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On my Linux box, echo $SHELL results in /bin/csh. So I assume my default shell is c-shell. I am trying to understand the behavior of a shell script.
scenario 1 - script contains -

echo $1 $2 $3
echo $*
echo $argv[1] $argv[2]
$argv[3]
echo $argv[*]
echo $#argv

output -

arg1 arg2 arg3
arg1 arg2 arg3 arg4
[1] [2]
./test.sh: line 4: [3]: command not found
[*]
4argv
  • So clearly the c-shell is not able to execute the last 4 lines in the script which should be executed by csh.

However - when I add the shebang line #!/bin/csh at the top of the script, it prints all the output correctly.

Question - Why is the csh not executing the last 4 lines correctly in first scenario and why do I explicitly have to include the shebang line?

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1 Answer 1

up vote 1 down vote accepted

When the file starts with #!/bin/csh, you explicitly tell the kernel to run the script with that program. But if there's no #! at the start of your file, execution fails – the exec() syscall fails – and your shell attempts to run the script using an even older method, by passing the file directly to /bin/sh.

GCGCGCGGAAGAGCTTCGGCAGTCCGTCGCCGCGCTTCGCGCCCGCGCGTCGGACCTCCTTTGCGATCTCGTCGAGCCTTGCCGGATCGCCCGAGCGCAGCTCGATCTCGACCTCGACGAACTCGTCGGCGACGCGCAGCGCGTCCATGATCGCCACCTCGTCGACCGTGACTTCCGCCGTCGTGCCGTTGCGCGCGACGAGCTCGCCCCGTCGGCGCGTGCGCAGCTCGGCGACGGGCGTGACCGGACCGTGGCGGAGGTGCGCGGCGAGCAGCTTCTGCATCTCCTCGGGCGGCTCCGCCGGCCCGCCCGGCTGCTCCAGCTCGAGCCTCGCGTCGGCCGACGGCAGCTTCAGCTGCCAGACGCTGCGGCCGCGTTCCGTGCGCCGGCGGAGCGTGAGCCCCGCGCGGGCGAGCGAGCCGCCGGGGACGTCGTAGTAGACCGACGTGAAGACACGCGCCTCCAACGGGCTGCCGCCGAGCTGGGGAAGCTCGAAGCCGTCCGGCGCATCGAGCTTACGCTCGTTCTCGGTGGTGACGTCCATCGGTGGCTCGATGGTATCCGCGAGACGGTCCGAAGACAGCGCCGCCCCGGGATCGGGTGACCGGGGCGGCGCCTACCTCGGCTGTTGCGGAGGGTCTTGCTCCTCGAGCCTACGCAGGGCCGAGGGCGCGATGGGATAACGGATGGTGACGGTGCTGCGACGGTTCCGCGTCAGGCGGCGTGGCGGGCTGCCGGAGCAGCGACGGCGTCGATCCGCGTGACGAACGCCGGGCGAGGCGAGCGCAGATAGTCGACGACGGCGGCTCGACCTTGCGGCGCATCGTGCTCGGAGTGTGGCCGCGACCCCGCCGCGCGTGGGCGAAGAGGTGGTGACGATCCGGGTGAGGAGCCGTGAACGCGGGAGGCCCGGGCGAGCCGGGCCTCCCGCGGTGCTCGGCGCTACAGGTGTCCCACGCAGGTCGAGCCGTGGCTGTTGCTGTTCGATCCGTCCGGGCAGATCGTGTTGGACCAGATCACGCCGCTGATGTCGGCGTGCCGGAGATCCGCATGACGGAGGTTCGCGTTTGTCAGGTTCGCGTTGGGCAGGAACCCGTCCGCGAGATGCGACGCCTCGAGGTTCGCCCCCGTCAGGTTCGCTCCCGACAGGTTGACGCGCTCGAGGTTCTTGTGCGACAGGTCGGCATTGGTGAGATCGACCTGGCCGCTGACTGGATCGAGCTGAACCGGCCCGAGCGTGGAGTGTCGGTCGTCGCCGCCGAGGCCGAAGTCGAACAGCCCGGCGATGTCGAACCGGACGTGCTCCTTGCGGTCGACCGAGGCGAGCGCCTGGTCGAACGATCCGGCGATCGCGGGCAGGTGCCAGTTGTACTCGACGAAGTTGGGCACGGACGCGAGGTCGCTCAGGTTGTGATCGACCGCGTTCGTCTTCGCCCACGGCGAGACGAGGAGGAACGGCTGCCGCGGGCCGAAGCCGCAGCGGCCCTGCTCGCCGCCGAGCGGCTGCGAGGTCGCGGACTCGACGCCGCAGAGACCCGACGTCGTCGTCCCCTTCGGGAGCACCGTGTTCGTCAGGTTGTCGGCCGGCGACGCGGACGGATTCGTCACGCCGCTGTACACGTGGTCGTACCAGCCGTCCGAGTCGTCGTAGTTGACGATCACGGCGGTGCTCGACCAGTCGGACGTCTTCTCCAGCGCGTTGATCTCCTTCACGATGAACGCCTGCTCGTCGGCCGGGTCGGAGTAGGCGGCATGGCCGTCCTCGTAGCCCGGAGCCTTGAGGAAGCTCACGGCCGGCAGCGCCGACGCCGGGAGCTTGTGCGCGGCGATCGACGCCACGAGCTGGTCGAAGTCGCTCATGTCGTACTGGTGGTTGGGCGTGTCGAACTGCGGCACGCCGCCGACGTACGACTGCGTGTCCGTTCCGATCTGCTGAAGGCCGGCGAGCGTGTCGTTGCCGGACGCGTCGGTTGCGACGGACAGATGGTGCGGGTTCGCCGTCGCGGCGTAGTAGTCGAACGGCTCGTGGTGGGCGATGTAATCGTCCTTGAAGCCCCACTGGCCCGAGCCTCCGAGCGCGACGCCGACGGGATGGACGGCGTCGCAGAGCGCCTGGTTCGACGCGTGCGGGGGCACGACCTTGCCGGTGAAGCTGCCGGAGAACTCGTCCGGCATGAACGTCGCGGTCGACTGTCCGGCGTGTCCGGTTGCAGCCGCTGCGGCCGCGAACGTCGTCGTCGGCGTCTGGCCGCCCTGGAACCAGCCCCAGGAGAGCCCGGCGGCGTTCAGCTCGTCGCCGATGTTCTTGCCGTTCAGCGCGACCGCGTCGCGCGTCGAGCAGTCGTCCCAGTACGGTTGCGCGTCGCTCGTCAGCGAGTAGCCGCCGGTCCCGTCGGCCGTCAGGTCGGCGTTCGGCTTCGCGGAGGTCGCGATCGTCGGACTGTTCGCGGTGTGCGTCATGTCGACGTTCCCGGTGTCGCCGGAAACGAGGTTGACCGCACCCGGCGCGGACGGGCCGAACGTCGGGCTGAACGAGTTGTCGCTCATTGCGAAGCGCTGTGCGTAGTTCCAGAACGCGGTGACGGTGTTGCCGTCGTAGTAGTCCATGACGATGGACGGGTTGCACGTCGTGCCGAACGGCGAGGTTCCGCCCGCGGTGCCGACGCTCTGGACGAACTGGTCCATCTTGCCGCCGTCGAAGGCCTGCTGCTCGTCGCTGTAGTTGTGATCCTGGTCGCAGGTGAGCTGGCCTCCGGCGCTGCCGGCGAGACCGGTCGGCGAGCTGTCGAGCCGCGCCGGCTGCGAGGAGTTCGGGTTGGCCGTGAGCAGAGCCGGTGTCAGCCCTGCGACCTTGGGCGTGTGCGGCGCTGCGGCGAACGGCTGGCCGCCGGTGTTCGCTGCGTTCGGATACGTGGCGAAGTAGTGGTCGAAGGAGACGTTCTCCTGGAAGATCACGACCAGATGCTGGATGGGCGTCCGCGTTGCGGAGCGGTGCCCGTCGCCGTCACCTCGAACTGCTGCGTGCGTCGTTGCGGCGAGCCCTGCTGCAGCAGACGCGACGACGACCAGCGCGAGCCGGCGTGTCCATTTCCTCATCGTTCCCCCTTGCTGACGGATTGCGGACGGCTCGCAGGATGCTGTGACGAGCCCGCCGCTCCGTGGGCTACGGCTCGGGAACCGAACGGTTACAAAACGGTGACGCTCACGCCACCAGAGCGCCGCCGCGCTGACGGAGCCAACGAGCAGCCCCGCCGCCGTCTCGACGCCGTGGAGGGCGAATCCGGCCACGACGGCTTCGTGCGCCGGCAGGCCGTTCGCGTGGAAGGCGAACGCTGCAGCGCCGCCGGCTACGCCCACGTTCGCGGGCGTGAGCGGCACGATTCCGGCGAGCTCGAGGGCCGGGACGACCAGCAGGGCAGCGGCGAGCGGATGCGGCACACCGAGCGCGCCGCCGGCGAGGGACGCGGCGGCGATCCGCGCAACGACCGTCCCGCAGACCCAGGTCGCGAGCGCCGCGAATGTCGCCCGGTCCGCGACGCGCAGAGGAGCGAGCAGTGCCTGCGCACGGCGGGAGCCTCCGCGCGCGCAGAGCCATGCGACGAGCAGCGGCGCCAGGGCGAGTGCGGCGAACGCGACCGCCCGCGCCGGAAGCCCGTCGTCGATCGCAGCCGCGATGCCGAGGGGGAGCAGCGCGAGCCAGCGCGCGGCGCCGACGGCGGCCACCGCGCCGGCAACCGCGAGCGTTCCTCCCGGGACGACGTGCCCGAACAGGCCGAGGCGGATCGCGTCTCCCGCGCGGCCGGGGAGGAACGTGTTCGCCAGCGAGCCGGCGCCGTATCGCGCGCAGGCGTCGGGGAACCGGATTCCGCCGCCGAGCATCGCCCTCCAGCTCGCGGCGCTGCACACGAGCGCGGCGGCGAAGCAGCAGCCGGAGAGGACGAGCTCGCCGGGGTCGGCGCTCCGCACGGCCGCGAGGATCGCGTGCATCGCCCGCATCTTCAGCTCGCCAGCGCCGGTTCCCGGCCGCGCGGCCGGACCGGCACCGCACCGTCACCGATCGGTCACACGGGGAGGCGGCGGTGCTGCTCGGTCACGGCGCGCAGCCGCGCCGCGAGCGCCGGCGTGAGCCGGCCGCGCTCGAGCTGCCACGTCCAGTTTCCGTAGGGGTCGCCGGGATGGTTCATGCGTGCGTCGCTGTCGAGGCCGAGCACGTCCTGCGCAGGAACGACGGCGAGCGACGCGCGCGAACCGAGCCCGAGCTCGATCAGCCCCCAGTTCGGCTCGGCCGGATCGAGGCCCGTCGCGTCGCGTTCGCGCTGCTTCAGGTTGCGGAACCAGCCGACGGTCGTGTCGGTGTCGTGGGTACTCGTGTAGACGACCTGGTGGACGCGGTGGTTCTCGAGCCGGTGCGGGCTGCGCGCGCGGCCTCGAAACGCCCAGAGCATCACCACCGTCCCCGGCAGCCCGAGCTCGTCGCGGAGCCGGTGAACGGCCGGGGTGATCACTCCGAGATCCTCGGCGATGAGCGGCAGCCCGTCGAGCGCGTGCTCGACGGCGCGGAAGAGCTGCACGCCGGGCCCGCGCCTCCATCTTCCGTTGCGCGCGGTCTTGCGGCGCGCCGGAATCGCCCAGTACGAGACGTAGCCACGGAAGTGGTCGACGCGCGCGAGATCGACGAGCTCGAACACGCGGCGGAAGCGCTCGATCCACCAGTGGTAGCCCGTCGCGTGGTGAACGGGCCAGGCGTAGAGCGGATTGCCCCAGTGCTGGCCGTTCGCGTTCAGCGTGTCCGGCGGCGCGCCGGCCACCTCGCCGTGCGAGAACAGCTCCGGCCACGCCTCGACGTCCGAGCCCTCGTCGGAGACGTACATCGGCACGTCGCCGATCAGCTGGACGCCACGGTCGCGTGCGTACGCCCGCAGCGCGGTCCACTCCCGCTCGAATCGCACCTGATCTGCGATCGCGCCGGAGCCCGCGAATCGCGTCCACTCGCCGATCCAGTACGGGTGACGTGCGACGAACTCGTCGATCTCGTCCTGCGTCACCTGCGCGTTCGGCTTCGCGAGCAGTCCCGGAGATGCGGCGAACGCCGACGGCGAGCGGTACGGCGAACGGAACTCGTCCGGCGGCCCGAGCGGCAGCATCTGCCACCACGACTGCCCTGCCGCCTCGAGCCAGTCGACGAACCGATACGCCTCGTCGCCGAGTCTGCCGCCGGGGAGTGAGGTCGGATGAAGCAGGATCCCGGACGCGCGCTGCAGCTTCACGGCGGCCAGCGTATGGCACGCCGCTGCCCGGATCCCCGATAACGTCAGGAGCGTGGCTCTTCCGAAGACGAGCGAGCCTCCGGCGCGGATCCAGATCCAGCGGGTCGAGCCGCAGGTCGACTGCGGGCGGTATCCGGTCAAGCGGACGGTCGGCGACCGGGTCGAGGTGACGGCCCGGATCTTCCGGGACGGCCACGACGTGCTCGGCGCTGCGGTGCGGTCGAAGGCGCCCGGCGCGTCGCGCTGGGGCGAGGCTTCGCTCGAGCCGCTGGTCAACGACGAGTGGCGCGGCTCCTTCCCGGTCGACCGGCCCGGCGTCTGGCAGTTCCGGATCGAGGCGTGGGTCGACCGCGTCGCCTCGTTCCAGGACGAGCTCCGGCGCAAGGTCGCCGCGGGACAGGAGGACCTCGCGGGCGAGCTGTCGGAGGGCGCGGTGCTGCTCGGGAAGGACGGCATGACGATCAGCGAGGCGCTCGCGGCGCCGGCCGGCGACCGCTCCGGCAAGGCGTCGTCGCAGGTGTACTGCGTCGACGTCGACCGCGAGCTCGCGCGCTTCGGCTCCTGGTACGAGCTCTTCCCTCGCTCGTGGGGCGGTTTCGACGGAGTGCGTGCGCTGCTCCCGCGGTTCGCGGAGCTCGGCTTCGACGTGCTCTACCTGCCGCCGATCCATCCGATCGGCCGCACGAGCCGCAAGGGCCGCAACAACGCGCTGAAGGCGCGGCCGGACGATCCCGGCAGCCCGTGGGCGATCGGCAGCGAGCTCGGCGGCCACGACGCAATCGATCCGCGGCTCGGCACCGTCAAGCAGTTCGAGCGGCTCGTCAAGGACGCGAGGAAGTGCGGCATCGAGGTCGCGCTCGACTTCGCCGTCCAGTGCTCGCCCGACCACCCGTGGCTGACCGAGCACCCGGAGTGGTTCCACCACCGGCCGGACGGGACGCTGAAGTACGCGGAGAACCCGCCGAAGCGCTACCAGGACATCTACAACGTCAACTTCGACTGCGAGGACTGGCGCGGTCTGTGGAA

The Bourne shell, sh, implemented this behavior way before #! appeared, and so scripts written this way expect to be run under sh or at least a compatible shell. csh is far from compatible, so it runs such scripts under sh. Your $SHELL is irrelevant.

tcsh:

Because many systems use either the standard version 6 or ver- sion 7 shells whose shell scripts are not compatible with this shell, the shell uses such a 'standard' shell to execute a script whose first character is not a '#', i.e., that does not start with a comment.

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